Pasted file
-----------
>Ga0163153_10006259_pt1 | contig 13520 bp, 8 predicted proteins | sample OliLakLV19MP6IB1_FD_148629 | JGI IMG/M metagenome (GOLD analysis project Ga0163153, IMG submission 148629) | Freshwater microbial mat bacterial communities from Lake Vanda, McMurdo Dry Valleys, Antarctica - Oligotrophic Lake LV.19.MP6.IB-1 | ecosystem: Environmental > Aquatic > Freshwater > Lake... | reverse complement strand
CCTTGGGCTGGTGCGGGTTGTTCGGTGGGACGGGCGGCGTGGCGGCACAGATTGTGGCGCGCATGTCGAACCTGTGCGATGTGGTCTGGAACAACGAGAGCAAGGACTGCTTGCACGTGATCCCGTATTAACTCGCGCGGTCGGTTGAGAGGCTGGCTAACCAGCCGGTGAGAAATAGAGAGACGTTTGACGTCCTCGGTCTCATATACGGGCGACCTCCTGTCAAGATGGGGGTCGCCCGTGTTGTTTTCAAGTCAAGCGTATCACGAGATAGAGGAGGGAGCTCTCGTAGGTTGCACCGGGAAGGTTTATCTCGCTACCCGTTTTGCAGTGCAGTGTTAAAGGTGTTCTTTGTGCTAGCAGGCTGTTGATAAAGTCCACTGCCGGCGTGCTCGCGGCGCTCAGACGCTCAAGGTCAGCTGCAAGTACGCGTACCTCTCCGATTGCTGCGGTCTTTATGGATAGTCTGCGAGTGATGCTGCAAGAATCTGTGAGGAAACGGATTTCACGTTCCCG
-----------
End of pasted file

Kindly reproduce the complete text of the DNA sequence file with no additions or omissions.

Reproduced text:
>Ga0163153_10006259_pt1 | contig 13520 bp, 8 predicted proteins | sample OliLakLV19MP6IB1_FD_148629 | JGI IMG/M metagenome (GOLD analysis project Ga0163153, IMG submission 148629) | Freshwater microbial mat bacterial communities from Lake Vanda, McMurdo Dry Valleys, Antarctica - Oligotrophic Lake LV.19.MP6.IB-1 | ecosystem: Environmental > Aquatic > Freshwater > Lake... | reverse complement strand
CCTTGGGCTGGTGCGGGTTGTTCGGTGGGACGGGCGGCGTGGCGGCACAGATTGTGGCGCGCATGTCGAACCTGTGCGATGTGGTCTGGAACAACGAGAGCAAGGACTGCTTGCACGTGATCCCGTATTAACTCGCGCGGTCGGTTGAGAGGCTGGCTAACCAGCCGGTGAGAAATAGAGAGACGTTTGACGTCCTCGGTCTCATATACGGGCGACCTCCTGTCAAGATGGGGGTCGCCCGTGTTGTTTTCAAGTCAAGCGTATCACGAGATAGAGGAGGGAGCTCTCGTAGGTTGCACCGGGAAGGTTTATCTCGCTACCCGTTTTGCAGTGCAGTGTTAAAGGTGTTCTTTGTGCTAGCAGGCTGTTGATAAAGTCCACTGCCGGCGTGCTCGCGGCGCTCAGACGCTCAAGGTCAGCTGCAAGTACGCGTACCTCTCCGATTGCTGCGGTCTTTATGGATAGTCTGCGAGTGATGCTGCAAGAATCTGTGAGGAAACGGATTTCACGTTCCCG